TheRevealingNews on Aug 23, 2013
August 22, 2013 Russia Today News
democracynow on Jul 24, 2013
www.democracynow.org – Forty-one years ago, Beacon Press lost a Supreme Court case brought against it by the U.S. government for publishing the first full edition of the Pentagon Papers. It is now well known how The New York Times first published excerpts of the top-secret documents in June 1971, but less well known is how the Beacon Press, a small nonprofit publisher affiliated with the Unitarian Universalist Association, came to publish the complete 7,000 pages that exposed the true history of U.S. involvement in Vietnam. Their publication led the Beacon press into a spiral of two-and-a-half years of harassment, intimidation, near bankruptcy and the possibility of criminal prosecution. This is a story that has rarely been told in its entirety.
Note: this video is an excerpt from the Full Panel Discussion that you can watch here: Chris Hedges: NDAA: This Is The Final Battle Between The Restoration Of Due Process and The Imposition Of A Military State (updated) This short video below may be a good one to pass on to others less familiar with the NDAA court case. ~DS
Updated: Feb. 12 and 14, 2013
democracynow·Feb 11, 2013
DemocracyNow.org – The ability of the U.S. government to jail people without charge or trial is now back in court. A group of reporters, scholars and activists are suing the Obama administration over the controversial provision in the National Defense Authorization Act, saying it could allow for the indefinite detention of journalists and others who interact with certain groups. On Wednesday, the Justice Department asked an appeals court to reverse a judge’s earlier decision blocking indefinite detention, saying the ruling would hamper its ability to fight terrorism. On the same day, the Academy Award-winning filmmaker and activist Michael Moore and the case’s lead plaintiff, Pulitzer Prize-winning journalist Chris Hedges, took part in a panel featuring some of those who were in the courtroom opposing the NDAA. We air excerpts of their remarks.
Chris Hedges: NDAA May Already Be Detaining Americans 2/6/13
Kenny Steven Fuentes·Feb 6, 2013
Chris Hedges speaks at the 2/6/13 press conference following oral arguments made at Federal Courthouse in New York City. Hedges v. Obama challenges key provisions of the 2012 National Defense Authorization Act that legalize indefinite detention of American citizens. Learn more at www.StopNDAA.org
democracynow·Feb 5, 2013
A lawsuit challenging a law that gives the government the power to indefinitely detain U.S. citizens is back in federal court this week. On Wednesday, a group of academics, journalists, and activists will present oral arguments in court against a provision in the National Defense Authorization Act, or NDAA, authorizing the military to jail anyone it considers a terrorism suspect anywhere in the world without charge or trial. Continue reading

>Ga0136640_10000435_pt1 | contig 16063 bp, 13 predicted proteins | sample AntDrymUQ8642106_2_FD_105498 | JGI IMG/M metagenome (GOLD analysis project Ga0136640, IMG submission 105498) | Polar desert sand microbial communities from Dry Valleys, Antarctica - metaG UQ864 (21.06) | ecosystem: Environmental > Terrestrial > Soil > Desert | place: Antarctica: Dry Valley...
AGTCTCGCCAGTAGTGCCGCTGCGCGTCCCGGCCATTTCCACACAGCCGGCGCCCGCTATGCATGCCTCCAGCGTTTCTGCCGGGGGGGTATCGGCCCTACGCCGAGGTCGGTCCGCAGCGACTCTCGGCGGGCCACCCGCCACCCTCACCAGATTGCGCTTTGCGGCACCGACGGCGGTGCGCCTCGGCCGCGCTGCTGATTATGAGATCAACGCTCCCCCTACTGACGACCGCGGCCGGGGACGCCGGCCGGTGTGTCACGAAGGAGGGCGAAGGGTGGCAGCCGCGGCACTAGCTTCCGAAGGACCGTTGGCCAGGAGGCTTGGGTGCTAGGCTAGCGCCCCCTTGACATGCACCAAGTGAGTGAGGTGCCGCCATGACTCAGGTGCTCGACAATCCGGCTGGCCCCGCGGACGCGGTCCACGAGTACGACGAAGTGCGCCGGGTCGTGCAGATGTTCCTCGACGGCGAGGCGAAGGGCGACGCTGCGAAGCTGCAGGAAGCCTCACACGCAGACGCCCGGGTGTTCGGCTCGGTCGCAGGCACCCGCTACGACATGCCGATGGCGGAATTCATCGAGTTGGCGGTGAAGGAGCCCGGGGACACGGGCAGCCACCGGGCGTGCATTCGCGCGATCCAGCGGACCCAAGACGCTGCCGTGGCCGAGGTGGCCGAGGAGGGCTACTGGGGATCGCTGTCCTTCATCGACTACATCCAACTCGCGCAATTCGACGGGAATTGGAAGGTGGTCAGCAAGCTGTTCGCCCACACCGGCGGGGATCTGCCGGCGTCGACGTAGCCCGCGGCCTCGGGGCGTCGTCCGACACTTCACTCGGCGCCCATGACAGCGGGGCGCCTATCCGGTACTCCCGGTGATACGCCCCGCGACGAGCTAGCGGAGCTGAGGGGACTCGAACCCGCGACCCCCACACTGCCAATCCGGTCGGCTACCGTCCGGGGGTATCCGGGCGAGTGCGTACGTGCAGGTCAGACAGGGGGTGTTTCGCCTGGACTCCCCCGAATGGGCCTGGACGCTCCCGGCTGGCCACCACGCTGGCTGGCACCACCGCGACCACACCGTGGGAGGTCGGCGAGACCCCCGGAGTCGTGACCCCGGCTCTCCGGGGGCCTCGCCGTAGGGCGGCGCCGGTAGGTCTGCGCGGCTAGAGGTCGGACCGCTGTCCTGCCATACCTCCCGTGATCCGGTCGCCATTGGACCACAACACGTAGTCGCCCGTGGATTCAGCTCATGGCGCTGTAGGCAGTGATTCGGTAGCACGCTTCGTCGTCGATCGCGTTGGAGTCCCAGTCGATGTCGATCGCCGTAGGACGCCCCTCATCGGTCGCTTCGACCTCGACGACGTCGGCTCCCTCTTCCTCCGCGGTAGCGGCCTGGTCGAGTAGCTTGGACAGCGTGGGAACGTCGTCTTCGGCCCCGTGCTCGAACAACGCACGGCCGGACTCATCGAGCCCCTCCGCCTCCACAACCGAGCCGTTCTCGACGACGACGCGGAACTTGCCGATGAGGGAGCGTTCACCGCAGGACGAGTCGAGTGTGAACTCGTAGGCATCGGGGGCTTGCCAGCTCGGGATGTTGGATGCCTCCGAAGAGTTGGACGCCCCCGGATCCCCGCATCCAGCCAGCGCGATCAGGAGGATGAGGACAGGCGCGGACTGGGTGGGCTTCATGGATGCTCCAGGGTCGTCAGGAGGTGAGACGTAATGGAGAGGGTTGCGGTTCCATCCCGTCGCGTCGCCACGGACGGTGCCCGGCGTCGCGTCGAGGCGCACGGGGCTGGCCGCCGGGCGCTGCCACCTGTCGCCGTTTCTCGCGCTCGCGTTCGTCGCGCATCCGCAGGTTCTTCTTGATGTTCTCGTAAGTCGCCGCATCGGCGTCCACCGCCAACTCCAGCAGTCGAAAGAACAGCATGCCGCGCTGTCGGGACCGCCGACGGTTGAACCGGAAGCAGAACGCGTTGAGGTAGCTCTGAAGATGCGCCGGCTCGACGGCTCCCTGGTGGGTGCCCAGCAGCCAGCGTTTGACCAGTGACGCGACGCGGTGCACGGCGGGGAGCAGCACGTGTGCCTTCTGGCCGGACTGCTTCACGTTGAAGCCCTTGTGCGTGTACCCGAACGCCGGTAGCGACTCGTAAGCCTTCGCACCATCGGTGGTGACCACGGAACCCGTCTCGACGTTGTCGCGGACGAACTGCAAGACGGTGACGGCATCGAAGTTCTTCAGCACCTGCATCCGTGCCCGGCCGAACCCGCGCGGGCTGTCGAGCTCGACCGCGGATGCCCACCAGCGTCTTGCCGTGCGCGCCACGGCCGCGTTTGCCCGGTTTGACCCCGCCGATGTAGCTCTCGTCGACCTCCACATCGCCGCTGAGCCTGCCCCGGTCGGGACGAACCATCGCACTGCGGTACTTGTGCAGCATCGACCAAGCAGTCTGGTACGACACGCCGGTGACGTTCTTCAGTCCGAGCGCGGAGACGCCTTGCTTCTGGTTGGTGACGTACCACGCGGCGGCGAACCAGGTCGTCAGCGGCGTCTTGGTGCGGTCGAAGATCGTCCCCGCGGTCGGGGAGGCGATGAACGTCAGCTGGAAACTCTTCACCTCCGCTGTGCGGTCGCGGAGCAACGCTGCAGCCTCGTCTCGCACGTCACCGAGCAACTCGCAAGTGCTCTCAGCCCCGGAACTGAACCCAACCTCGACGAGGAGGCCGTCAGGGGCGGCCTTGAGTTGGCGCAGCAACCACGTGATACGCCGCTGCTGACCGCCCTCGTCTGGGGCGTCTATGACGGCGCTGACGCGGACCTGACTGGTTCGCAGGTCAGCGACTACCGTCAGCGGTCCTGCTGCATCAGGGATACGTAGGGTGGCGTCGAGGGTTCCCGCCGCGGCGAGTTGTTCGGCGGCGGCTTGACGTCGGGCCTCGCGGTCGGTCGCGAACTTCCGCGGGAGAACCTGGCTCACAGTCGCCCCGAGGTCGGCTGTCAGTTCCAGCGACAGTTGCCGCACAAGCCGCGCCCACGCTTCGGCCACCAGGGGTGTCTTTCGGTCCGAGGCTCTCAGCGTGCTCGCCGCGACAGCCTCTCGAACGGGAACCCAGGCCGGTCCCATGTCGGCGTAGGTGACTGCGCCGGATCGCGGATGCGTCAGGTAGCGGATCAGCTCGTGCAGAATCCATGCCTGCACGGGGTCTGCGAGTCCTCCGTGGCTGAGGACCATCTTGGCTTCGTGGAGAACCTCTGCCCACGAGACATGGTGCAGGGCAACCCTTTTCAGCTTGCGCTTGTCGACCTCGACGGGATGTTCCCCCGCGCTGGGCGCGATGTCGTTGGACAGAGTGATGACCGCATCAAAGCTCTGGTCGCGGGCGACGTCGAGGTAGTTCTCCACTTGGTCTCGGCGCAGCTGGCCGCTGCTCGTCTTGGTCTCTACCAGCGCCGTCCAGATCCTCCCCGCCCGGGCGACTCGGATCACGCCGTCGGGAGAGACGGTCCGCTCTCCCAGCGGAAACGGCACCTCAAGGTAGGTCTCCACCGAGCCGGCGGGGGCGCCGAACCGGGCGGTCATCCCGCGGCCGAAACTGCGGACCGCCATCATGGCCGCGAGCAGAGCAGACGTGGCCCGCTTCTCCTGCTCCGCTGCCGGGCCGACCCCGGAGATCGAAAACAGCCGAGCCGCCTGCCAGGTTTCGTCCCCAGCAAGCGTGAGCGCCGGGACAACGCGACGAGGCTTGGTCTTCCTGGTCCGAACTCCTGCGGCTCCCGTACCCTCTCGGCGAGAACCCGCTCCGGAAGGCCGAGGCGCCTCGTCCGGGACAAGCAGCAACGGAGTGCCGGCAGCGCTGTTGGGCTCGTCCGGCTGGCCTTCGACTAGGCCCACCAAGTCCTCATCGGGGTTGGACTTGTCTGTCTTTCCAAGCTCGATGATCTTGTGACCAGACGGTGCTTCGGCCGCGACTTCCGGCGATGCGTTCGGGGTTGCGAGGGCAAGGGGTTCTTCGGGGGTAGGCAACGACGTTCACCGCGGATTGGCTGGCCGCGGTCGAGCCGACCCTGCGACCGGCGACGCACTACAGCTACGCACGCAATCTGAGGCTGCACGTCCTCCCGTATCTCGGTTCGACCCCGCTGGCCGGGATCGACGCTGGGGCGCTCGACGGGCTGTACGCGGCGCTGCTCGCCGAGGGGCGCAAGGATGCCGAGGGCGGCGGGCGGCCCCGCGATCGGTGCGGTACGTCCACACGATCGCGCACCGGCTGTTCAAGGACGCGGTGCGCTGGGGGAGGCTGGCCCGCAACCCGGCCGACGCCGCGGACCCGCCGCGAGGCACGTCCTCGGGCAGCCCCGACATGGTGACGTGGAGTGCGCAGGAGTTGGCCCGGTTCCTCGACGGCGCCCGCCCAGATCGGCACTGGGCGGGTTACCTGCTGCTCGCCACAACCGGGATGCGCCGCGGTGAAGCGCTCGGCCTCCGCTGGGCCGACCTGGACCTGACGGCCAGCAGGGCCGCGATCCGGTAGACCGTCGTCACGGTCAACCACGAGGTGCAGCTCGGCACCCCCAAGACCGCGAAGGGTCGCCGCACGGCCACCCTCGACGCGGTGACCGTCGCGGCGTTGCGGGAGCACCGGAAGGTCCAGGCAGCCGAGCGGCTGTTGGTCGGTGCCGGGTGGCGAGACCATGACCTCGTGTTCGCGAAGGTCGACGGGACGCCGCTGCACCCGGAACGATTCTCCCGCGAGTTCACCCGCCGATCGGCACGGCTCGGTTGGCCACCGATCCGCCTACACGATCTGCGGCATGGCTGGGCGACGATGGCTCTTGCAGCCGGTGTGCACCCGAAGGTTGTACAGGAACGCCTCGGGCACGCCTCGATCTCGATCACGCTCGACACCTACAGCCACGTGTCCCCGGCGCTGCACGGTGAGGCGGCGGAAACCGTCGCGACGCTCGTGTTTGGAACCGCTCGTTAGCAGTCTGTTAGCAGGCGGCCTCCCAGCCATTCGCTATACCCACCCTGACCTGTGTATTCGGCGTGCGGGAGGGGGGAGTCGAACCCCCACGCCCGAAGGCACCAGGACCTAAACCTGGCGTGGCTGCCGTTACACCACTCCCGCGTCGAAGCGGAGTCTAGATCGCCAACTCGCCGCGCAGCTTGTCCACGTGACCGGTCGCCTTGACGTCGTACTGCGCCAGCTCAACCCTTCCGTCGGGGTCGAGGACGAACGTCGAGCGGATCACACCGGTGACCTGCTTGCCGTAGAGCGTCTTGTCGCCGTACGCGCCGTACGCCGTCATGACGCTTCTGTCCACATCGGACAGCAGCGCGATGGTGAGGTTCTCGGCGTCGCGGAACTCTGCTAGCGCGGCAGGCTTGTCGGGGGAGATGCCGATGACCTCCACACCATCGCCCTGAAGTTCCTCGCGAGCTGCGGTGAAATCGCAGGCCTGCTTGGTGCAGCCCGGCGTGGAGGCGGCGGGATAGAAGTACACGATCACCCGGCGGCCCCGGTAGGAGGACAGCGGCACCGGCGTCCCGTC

Mar. 18, 2011
Daniel Ellsberg Joins Peace Activists Risking Arrest at Protest Marking Iraq War Anniversary, Nader Calls for Impeachment of Obama
Ralph Nader and Daniel Ellsberg plan to participate in a major protest on Saturday in Washington, D.C., to mark the eight-year anniversary of the U.S-led invasion of Iraq. Ellsberg will risk arrest by participating in nonviolent civil disobedience actions by Veterans for Peace, among others, to protest the ongoing military occupations of Iraq and Afghanistan. “Innocents are being slaughtered,” Nader says. “Why don’t we say what’s on the minds of many legal experts? That the Obama administration is committing war crimes. And if Bush should have been impeached, Obama should be impeached.” [includes rush transcript]
(starts at 56:26)
Dec. 31, 2020
Julian Assange on WikiLeaks, War and Resisting Government Crackdown
2010 can be defined as the year of WikiLeaks. The whisteblowing website first made headlines around the world in April when it released a video of a U.S. helicopter gunship indiscriminately firing on Iraqi civilians killing 12 people, including two Reuters news staff. In July, WikiLeaks created a bigger firestorm when it published more than 90,000 classified U.S. military war logs of the war in Afghanistan. Then in October, WikiLeaks published some 390,000 classified U.S. documents on the war in Iraq—the largest intelligence leak in U.S. history and the greatest internal account of any war on public record. And in November WikiLeaks began releasing a giant trove of confidential State Department cables that sent shockwaves through the global diplomatic establishment. Throughout it all, WikiLeaks and its founder Julian Assange were targeted by the U.S. and other governments around the world. We play our interviews with Assange and with Pentagon Papers whistleblower Daniel Ellsberg.
Dec. 10, 2010
WikiLeaks founder Julian Assange will remain in a London prison until a British court takes up a Swedish request for extradition for questioning on sexual crime allegations. An international group of former intelligence officers and ex-government officials have released a statement in support of Assange. We speak to one of the signatories, Daniel Ellsberg, the famous whistleblower who leaked the Pentagon Papers about the Vietnam War in 1971. “If I released the Pentagon Papers today, the same rhetoric and the same calls would be made about me,” Ellsberg says. “I would be called not only a traitor—which I was then, which was false and slanderous—but I would be called a terrorist… Assange and Bradley Manning are no more terrorists than I am.”
I’m a “hero” and it makes me want to puke. This week I was voted a “Hero of the Media” in one of those fairly harmless polls that are little more than thermometers of face time on the idiot box.
But this Nation Magazine gong is shared with Julian Assange, impresario of WikiLeaks. Yuck.
A friend just compared hero Assange to Daniel Ellsberg. Oh, please!